I’m with you 100% on the dangers of redistribution, but our choices are not always limited either to straightforward distribution, or else simply to leaving everything to private generosity. Sometimes there might be intermediate steps that we can take. So, for example, here’s something that’s true: the wealthiest 1% of Americans actually are dramatically more wealthy than the rest of us. I don’t automatically conclude that those people are crooks, but I do think the gap is probably suboptimally large when we have so many bright, eager young would-be workers who can’t even find jobs. The imbalance of wealth partly reflects an imbalance of opportunity; people who got into the market at one point got lots of opportunities, and people who tried to get in later had a lot less. It’s bad for the whole country. (Cont.)

  16. The Mugwump

    The common good is best served when goodness is common.  I despise miscreants of all types, but especially those who think society owes them a living – or anything else for that matter.  The truth is they owe us.  At the very least they are expected to obey the law.  They are expected to work and pay taxes according to their abilities and means.  When such people fail due to addiction, or mental illness, or other factors outside their control, it’s our duty to take remedial measures that will make them upstanding and contributing members to society.  And it’s up to them to accept personal responsibility.  

    This is a very well written post, but let us not intellectualize to the point where we lose our common sense.   

  17. The King Prawn
    Rachel L.: The imbalance of wealth partly reflects an imbalance of opportunity; people who got into the market at one point got lots of opportunities, and people who tried to get in later had a lot less. It’s bad for the whole country. (Cont.) · 2 minutes ago

    That’s called rent seeking and making bureaucratic navigation/control the single most important area of competition in the market.

  18. Richard Fulmer
    Ryan M

    Rachel L.: I care about the common good. I think we all should.

    I also care about the common good… I tend to think that in the long run, allowing for failure will ultimately result in the greatest success.  Systematically bailing people out doesn’t do anything except put them back on their feet so that they can run full speed toward the nearest cliff. 

    Feedback is everything.  It’s the way we gain knowledge of our world and ourselves.  We act, observe the results, formulate a response, and act again in an endless cycle of learning and progress.  Destroy the feedback loop and learning and progress end.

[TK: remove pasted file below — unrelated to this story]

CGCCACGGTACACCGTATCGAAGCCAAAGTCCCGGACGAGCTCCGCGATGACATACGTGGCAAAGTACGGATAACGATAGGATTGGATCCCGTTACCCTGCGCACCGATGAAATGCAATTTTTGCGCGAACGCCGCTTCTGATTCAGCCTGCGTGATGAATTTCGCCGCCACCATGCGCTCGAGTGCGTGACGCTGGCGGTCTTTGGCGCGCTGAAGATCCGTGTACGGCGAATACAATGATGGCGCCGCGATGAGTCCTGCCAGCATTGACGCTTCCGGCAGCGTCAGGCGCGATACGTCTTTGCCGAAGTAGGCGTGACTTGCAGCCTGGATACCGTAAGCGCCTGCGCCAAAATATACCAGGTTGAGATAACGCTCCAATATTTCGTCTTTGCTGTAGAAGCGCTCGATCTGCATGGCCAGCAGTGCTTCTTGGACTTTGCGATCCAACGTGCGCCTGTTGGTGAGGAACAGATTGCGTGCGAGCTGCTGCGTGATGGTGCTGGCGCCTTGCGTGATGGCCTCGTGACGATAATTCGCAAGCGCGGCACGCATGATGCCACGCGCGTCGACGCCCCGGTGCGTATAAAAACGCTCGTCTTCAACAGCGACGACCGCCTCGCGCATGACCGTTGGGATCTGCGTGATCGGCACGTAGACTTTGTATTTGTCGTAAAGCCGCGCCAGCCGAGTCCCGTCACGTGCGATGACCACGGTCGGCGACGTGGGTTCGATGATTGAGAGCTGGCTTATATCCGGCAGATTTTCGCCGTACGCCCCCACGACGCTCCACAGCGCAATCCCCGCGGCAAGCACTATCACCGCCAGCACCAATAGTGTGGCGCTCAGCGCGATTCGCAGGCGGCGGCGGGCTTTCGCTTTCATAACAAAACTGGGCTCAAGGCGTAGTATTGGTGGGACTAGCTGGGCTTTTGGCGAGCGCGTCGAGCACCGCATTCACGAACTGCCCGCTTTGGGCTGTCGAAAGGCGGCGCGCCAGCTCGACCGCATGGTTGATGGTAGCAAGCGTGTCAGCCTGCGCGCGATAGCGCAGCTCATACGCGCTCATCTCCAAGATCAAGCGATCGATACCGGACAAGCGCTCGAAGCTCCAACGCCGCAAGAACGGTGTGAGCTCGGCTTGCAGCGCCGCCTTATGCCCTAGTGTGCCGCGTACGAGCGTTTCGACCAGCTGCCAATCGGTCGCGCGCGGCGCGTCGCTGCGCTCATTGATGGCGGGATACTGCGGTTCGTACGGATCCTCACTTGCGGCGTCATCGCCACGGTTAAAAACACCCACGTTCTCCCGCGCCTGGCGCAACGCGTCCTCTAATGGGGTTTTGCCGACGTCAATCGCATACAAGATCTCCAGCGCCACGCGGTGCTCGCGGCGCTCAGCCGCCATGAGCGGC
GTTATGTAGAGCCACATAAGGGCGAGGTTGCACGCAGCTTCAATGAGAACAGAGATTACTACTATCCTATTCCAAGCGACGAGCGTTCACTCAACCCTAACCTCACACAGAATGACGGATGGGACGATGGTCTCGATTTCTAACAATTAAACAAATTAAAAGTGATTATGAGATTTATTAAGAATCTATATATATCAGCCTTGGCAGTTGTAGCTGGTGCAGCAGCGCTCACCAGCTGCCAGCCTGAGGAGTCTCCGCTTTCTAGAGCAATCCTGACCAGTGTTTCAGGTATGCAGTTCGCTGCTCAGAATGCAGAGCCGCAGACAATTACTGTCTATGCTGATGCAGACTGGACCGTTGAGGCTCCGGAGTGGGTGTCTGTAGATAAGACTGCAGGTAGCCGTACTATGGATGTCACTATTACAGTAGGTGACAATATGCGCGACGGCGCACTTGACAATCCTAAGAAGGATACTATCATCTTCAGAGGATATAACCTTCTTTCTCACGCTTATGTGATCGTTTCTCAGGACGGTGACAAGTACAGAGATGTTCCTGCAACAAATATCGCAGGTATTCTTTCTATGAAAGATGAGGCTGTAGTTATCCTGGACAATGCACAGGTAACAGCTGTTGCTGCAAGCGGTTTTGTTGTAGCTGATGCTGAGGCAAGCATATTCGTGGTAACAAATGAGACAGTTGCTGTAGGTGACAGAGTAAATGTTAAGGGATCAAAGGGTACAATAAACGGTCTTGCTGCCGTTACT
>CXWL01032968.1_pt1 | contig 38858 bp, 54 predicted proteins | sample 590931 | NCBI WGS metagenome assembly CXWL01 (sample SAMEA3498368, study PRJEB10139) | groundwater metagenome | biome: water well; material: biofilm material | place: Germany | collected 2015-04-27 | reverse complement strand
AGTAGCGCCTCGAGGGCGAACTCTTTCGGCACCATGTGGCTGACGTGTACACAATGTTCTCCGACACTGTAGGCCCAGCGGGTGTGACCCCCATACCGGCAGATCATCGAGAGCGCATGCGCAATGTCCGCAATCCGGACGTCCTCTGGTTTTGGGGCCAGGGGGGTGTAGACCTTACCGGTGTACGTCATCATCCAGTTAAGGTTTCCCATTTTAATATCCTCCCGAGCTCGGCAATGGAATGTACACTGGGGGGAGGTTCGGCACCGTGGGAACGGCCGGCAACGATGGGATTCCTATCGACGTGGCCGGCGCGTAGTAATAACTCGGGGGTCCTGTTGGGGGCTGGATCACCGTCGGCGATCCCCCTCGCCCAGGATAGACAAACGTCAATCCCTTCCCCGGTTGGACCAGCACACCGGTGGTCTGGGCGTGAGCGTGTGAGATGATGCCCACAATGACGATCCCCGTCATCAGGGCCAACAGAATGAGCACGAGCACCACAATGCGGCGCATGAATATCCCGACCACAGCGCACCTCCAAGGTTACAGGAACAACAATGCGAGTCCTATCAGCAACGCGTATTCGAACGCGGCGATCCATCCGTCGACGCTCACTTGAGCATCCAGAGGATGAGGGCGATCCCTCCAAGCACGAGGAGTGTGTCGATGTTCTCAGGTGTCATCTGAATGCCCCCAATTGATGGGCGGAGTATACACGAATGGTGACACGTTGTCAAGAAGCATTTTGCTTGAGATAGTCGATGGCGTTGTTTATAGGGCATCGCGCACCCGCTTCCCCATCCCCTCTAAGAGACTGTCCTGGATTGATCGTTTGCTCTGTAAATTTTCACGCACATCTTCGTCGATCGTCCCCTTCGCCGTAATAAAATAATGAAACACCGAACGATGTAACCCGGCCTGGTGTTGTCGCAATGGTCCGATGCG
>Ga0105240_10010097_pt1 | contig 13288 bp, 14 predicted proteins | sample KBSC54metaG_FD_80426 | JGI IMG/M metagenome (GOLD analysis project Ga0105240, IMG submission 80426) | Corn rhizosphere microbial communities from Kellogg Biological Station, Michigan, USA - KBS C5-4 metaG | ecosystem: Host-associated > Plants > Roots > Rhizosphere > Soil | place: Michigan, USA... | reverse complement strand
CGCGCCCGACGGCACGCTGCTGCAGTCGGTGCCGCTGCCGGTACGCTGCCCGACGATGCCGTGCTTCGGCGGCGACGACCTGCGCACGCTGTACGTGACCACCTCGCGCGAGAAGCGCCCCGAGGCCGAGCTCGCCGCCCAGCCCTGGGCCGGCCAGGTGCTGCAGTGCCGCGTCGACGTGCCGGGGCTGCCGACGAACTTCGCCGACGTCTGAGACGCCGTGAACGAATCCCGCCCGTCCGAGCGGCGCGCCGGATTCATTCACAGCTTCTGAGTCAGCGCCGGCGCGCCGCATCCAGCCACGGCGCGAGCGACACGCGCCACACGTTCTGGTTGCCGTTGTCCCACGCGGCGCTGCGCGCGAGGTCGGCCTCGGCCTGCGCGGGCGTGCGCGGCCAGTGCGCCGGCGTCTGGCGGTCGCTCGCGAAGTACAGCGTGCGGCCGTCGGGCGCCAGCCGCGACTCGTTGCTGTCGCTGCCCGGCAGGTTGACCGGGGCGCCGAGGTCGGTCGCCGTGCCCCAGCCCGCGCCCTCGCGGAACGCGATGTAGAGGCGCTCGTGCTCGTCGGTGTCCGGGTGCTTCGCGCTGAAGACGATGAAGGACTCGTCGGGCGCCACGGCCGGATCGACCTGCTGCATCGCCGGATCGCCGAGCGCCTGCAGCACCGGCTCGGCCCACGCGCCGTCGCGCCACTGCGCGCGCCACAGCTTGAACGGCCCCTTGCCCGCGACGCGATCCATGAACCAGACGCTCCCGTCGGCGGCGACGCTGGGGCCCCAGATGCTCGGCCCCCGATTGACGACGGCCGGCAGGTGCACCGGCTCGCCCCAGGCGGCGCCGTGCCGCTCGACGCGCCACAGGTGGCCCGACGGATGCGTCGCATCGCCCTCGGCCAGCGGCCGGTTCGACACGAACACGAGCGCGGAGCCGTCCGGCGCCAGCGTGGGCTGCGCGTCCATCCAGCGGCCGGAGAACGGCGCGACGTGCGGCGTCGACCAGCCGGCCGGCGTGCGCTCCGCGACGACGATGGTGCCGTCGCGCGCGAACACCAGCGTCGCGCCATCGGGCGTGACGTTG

Though no one wants pain, it’s a gift.  Imagine a world without it.  Imagine breaking your ankle and continuing to walk.  Imagine placing your hand on a hot stove and not realizing it until you smell the flesh burning.  Such pain free bliss can be yours, simply contract leprosy. 

    Our government has taken upon itself the business of ending failure – ending the tie between actions and consequences, destroying feedback loops, ending pain.  Government has become the carrier of a creeping moral leprosy.

  19. Rachel Lu
    C

    For all the reasons you mention, taking some from the rich and gifting it to the poor is an unhappy solution. But could we offer job training or career counseling that might help reduce at lead structural unemployment? Might regulation or deregulation of particular industries help? Do we need to alter our educational system or the tariffs we assess? I certainly agree with you that some inequality is normal and fine within a healthy society, but if there’s too much, of the wrong kind or for the wrong reasons, it can be a national problem warranting national attention.

  20. Ryan M
    Rachel L.: For all the reasons you mention, taking some from the rich and gifting it to the poor is an unhappy solution. But could we offer job training or career counseling that might help reduce at lead structural unemployment? Might regulation or deregulation of particular industries help? Do we need to alter our educational system or the tariffs we assess? I certainly agree with you that some inequality is normal and fine within a healthy society, but if there’s too much, of the wrong kind or for the wrong reasons, it can be a national problem warranting national attention. · 0 minutes ago

    I agree with the notion of providing programs that encourage personal responsibility.  But as I talk to clients, what I find is that many of these programs (rehab, etc…) are simply get-out-of-jail cards.  I literally (not 2 seconds ago) had a conversation with a client about rehab.  I told him that the prosecutor noted that he had been in rehab multiple times since 1989, and was not seeking further treatment, because he didn’t see why now should be any different.  He said “my outlook on life has changed,” and I said (cont…)